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You’ve been diagnosed with kidney cancer – what’s next?

October 16, 2013

Whether it’s you or someone you love, hearing the word “cancer” is a scary thing. But, being informed about the disease and treatment options is an important part of alleviating some of that fear. That’s exactly our job as physicians at The Urology Group, especially when it comes to kidney cancer (Renal Cell Cancer, or RCC).

Renal cell carcinoma is fairly uncommon. It accounts for 2 to 3% of all adult malignant neoplasms. Approximately 54,000 cases are diagnosed each year in the United States.

The first thing you need to know is that you are in good hands. If you haven’t done so already, it’s important to choose a physician that is specially trained in treating kidney cancer. A urologist is specially trained in treating renal cell carcinoma. Moving forward, this ensures the best-possible treatment.

The second thing you need to know is that you have options when it comes to treatment. So, let’s get started by walking through the process.

Diagnosis

Renal masses can be benign, inflammatory, or malignant. Certain characteristics on radiographic imaging can suggest the appearance of a malignant tumor. If the mass appears to be malignant, we can “stage” the tumor by closely examining the images.

Stage I: Growth or tumor no larger than 7 cm found in the kidney

Stage II: Tumor is larger than 7 cm but found in the kidney only.

Stage III: Cancer found in the kidney and extends locally into major veins or perinephric tissues.

Stage IV: Cancer has spread beyond the kidney.

Treatment

It’s imperative to know that every case is unique. There are different options and approaches in treatment depending on each individual’s situation. The disease can be successfully treated if it’s caught early enough.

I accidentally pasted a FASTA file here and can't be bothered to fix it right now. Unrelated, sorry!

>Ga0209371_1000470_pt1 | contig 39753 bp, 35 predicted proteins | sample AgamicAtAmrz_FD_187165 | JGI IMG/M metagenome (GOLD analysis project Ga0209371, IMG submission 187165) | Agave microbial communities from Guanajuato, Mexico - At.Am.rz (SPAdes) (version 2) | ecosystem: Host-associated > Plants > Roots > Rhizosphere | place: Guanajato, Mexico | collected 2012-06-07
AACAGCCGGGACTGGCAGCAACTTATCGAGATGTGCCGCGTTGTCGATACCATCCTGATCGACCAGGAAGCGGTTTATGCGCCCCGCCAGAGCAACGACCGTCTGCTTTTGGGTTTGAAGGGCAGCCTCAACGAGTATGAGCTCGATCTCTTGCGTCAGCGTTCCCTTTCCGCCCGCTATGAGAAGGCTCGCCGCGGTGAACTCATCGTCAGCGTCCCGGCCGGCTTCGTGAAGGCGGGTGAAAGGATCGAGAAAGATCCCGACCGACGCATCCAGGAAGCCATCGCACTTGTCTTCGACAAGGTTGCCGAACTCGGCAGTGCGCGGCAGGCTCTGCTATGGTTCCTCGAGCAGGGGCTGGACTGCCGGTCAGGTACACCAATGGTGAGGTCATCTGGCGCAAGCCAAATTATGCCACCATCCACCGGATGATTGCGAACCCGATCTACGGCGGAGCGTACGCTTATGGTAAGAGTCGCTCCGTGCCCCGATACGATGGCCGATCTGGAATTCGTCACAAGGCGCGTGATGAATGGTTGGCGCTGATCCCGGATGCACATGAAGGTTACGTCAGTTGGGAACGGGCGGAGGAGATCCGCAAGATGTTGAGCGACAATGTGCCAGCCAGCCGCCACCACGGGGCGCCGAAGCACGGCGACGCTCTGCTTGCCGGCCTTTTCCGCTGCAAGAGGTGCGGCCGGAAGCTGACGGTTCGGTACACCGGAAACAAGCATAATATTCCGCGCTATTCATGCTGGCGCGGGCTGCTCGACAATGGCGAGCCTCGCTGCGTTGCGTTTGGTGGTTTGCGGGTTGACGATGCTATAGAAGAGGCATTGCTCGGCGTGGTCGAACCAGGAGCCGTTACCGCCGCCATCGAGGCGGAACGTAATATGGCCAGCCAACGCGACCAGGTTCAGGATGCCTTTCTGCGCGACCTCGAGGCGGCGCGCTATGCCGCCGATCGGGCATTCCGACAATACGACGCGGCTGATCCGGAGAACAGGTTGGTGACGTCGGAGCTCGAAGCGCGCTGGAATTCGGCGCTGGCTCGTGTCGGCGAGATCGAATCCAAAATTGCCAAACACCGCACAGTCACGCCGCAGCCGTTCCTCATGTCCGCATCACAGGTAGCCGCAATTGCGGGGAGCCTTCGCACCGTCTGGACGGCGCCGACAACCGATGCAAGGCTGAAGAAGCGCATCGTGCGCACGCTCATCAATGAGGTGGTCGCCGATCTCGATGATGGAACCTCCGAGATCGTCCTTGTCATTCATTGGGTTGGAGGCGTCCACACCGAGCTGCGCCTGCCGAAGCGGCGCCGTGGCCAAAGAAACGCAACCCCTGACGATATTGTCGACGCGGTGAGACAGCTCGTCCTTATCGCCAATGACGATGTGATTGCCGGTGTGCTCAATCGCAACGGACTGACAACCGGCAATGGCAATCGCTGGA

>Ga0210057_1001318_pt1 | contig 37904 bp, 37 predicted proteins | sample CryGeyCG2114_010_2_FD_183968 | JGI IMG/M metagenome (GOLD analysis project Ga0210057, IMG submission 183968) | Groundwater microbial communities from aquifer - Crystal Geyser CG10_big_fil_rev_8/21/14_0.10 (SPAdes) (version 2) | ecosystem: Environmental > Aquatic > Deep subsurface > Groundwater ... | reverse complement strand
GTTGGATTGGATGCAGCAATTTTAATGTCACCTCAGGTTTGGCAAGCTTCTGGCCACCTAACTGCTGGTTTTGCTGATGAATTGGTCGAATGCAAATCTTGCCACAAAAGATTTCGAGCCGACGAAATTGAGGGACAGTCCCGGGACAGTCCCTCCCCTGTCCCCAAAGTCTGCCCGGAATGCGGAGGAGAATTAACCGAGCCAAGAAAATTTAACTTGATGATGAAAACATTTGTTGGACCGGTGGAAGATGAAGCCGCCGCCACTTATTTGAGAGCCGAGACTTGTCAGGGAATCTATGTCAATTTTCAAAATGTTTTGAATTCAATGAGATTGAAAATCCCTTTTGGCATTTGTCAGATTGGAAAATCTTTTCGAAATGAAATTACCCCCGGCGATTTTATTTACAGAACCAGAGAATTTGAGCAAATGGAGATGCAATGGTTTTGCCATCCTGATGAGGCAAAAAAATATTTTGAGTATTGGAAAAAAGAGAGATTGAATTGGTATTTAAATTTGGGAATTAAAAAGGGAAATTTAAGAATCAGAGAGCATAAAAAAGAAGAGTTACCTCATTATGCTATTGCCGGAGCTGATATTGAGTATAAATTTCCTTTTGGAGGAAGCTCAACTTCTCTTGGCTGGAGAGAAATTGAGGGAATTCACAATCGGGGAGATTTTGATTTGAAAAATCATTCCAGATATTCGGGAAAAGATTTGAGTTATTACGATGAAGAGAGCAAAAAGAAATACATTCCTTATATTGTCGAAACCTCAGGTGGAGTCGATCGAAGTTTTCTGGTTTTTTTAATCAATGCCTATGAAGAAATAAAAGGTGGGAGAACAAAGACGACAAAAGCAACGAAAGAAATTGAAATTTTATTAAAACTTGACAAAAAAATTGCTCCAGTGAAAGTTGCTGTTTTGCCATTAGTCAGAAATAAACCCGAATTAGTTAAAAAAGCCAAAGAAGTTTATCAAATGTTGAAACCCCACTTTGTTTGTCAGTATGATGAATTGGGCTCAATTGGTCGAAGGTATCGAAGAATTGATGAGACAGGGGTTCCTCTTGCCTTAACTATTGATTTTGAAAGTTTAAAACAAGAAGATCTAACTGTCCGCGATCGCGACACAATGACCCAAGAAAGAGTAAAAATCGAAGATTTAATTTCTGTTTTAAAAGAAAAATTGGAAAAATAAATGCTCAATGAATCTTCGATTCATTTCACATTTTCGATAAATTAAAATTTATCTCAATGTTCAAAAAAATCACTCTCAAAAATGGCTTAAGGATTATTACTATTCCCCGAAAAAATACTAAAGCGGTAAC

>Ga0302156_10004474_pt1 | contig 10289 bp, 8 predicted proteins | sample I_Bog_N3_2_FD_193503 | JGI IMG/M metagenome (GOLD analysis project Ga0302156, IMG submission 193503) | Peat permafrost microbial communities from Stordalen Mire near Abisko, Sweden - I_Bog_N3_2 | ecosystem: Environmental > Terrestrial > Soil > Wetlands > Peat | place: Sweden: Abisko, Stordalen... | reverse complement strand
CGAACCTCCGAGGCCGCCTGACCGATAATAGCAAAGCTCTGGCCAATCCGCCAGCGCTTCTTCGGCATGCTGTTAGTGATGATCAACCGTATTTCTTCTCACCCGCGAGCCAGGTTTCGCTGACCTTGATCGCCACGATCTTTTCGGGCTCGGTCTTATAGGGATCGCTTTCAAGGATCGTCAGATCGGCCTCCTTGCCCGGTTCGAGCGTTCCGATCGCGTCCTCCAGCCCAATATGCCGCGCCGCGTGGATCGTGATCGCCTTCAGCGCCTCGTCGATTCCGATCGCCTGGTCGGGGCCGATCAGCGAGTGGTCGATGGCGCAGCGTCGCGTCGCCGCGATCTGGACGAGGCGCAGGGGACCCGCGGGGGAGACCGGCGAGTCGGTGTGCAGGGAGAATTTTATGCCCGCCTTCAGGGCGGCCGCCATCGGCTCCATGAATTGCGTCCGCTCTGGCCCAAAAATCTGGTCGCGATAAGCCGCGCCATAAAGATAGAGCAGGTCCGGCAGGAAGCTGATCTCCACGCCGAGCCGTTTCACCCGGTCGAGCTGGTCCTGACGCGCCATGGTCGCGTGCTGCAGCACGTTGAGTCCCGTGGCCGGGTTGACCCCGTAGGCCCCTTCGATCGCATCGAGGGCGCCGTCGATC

Surveillance: Small renal tumors (<3cm) and elderly patients with multiple medical issues may elect to observe the mass.

Surgery: By far the most common treatment, though the procedure is based on the stage of the disease and the overall condition of the patient. Depending on the size of the tumor, surgeons may remove a portion of, or the entire kidney. Minimally invasive techniques using laparoscopy or robotics can often replace larger-incision approaches, reducing pain, hospitalization and recovery time.

Percutaneous therapy: Small tumors can be treated with cryoablation (freezing) or radiofrequency ablation.

Systemic Therapy: Many new and promising immunologic therapies and targeted molecular approaches are available for the treatment of renal cancer that has spread outside the kidney.

Support

A large part of being diagnosed with Renal Cell Cancer goes beyond the physiological implications and extends to your mental and emotional state. It’s important to find support systems to help you along the journey. Whether its family and friends, an educational seminar, participating in a race for research, or survivors support group – all of these are just a few examples of interactions or education that will help in your fight against this disease.

Please feel free to contact us at The Urology Group with any questions or to set up an appointment. Visit our website at www.urologygroup.com.

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